VegHist Ep 15: Liberation. Veganism, hippies, and the animal rights movement. With Sam Calvert and Maneka Gandhi; at London, Cambridge, and Bangalore
How has western vegetarianism risen, within living memory, from fringe to mainstream choice? And how has veganism gone from nowhere to everywhere?
Episode 15: Liberation
This final episode recounts the growth of veganism, vegetarianism, and the modern animal advocacy movement.
Ian treads in the footsteps of the handful of pioneers who set up the vegan movement in the 1940s, and meets a life vegan born in 1951.
He investigates the sixties counterculture that combined the philosophy of ethics, activism, and new ways of living and working, visiting one of Britain’s first vegetarian wholefood co-operatives.
And as vegetarian and vegan movements increasingly link up around the world, he looks at developments in China and India. In New Delhi, he meets the vegan politician who is also the most prominent animal advocate in the world’s largest democracy.
- Dr Samantha Calvert (@SamCalvert)
- Edwin Cluer, Wimbledon
- Prof Julia Twigg (University of Kent, Canterbury)
- Reg Taylor, founder of the precursor of Suma Wholefoods
- David Jarvis, Les, George, and others, Arjuna Wholefoods Cambridge
- Dr Vincent Goossaert (Groupe Sociétés, Religions, Laïcités), Paris
- Dr James Staples (University of Brunel, London)
- Maneka Gandhi (Parliament of India) (People for Animals) (Wikipedia)
- Members of Bengaluru Vegans (Vegan Bangalore on Facebook)
- Donald Watson archive interview with George Rodger by kind permission of The Vegan Society (transcript of full interview [PDF]).
- Jay Dinshah at Vegan Society of South Jersey, Health Expo. Moorestown, NJ, USA, Nov 10 1990, courtesy of The American Vegan Society
- Richard Ryder, talking in 2001’s “Animal Rights”, courtesy of Vegetarian Guides.
- Francis Moore Lappé, talking in Diet for a Small Planet, 1974, courtesy of Bulldog Films.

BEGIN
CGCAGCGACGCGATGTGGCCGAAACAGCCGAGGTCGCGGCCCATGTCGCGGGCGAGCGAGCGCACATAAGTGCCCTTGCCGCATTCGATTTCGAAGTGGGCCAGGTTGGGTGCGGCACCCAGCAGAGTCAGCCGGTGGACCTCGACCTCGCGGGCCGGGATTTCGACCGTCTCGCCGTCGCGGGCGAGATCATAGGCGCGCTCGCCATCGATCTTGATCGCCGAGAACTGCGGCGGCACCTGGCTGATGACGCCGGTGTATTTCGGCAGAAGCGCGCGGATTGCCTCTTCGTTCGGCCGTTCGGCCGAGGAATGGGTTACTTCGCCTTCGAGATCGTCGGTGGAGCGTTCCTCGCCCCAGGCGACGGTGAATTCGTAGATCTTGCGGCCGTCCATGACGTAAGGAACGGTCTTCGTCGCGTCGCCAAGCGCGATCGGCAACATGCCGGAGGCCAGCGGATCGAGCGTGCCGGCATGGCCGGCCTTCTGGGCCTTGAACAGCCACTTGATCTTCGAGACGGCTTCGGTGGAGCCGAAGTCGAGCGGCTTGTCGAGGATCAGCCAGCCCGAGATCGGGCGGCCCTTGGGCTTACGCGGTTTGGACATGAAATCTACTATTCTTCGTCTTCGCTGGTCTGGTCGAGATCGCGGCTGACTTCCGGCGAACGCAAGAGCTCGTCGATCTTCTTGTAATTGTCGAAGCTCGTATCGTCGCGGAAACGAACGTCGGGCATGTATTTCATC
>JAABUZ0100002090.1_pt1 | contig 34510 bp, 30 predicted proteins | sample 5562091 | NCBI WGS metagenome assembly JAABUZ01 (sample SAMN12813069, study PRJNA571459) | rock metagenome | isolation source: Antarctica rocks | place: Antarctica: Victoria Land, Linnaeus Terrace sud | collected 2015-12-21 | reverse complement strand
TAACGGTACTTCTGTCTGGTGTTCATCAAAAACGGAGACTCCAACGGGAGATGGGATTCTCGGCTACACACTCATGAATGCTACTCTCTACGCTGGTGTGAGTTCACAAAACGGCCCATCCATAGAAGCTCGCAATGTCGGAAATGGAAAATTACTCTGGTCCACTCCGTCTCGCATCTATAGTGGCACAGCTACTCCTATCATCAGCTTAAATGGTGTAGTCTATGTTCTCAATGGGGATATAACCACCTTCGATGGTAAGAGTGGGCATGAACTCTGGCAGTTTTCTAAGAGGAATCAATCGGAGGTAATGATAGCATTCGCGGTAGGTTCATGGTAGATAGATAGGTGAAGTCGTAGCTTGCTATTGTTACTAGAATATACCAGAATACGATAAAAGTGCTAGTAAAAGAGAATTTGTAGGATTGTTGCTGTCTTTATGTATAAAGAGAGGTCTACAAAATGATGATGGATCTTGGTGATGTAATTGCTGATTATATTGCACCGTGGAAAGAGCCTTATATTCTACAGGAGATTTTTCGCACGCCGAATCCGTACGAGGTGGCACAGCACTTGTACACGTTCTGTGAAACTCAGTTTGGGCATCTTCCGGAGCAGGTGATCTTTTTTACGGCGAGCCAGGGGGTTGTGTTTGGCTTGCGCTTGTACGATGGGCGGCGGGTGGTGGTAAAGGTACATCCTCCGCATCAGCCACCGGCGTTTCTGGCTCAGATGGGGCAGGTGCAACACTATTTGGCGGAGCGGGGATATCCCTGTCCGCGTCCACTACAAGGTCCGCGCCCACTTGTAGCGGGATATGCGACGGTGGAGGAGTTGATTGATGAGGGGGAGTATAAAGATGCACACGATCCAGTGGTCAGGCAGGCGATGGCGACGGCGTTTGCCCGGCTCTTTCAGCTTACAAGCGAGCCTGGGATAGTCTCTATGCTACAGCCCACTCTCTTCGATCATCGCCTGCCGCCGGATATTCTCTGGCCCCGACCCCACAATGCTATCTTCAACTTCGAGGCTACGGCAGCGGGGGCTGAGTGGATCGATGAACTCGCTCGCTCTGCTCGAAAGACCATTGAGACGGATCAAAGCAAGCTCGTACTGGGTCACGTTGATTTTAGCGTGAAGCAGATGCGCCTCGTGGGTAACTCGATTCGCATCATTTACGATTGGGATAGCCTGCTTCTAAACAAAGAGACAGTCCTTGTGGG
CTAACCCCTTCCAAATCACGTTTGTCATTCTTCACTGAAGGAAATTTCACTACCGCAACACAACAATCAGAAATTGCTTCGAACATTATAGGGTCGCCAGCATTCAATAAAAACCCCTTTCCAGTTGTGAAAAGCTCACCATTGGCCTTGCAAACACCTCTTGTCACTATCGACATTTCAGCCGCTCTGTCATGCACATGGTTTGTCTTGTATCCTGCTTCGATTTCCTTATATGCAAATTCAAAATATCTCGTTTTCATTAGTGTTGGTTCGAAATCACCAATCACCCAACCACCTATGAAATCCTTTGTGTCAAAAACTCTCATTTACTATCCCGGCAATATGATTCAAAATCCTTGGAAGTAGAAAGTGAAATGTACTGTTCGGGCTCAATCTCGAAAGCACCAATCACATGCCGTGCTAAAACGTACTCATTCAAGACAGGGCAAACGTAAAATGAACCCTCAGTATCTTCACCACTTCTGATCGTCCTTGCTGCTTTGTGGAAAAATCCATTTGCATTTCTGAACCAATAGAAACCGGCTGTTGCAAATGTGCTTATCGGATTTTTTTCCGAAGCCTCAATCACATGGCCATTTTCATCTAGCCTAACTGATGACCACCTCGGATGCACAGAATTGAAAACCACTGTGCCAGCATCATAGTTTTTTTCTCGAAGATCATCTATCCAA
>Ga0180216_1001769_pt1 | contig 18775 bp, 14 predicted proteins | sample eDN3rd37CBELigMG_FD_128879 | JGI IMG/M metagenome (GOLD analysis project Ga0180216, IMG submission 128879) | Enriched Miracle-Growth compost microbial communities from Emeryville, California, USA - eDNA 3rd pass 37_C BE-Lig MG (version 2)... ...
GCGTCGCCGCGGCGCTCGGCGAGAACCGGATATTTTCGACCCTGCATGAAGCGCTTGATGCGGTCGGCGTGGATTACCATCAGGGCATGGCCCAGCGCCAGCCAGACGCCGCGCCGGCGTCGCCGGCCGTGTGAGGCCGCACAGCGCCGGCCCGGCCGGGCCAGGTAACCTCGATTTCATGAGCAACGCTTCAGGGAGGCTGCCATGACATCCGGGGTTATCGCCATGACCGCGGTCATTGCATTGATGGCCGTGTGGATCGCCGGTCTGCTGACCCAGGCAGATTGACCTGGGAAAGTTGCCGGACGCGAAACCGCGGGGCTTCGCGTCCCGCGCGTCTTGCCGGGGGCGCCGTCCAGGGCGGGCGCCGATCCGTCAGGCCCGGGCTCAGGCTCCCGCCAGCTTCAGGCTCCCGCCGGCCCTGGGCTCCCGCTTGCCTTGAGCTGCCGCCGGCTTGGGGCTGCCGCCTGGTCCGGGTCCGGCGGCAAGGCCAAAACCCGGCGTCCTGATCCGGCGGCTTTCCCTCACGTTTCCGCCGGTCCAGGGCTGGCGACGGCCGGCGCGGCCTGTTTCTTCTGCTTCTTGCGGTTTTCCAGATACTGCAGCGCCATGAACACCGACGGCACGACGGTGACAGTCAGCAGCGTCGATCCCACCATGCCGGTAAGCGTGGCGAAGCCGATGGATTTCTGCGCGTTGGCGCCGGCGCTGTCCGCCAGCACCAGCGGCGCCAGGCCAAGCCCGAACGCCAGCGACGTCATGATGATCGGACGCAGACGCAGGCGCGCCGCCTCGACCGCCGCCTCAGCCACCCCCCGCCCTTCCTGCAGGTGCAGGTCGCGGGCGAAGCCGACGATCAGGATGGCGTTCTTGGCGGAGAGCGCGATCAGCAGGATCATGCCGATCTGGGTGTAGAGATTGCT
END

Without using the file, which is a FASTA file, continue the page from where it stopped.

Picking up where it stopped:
- The Vegeburger Rap, courtesy of Gregory Sams
- Open Door, 1976, by the BBC and The Vegan Society
- Various (Alice Bonus, Dugald Semple, Florence Sexton inter alia) “The Vegetarian Messenger and Health Review”, 1909-12, referenced in Leneman (see below)
- A Guthrie Badenoch, Letter, British Medical Journal, 1952
- Cyril Pink, 1952, see below
- Ruth Harrison, the start of “Animal Machines”, 1964
There was a gap of months between the broadcast edit and the podcast of this episode.
This is partially because the episode had quite a different script for broadcast and podcast. Many of you who listen to the podcast are also part of the movement this episode is about; it’s not like previous episodes, where I can talk about long gone vegetarian groups in the third person on the certain basis that no listeners are part of them.
I also wanted to give the podcast edit more of a global scope. It’s okay for a radio show broadcast in London to centre on London. In this episode, I talk more about what’s going on in the rest of the world.
And I think that trimming the episode to the broadcast slot took a lot of stuff out; the podcast edit is two thirds longer.
The conclusion at the end is completely different – and if you’re interested you can listen to the broadcast edit of Episode 15 on the Resonance FM Mixcloud.
The End and the Beginning
Kickstarter backers and Resonance FM listeners might notice I changed the title. From the start of the project, the final episode title(s) were going to be “The End and the Beginning”, referring to Donald Watson’s comment that “vegan” was the beginning and end of “vegetarianism”.
There were a couple of problems with this. Firstly, I never explained the reference in the show.
In fact, as I learnt from Samantha Calvert during production, Donald Watson originally had a very different background for the word vegan. (Via the Hendersons suggesting “Allvega”, probably inspired by the “Vega” restaurant.)
Plus, coy references for episode titles don’t cut much ice with search engines. So I went for “Liberation”, as a nod to Peter Singer’s “Animal Liberation”, and a word that became very important to the movement in the late twentieth century.
Birth of the Vegan Society
As veganism becomes more influential, there are more active debates about its beginnings. My comments on that will be a blog post of their own, but let me confess to leaving a couple of things out of the show.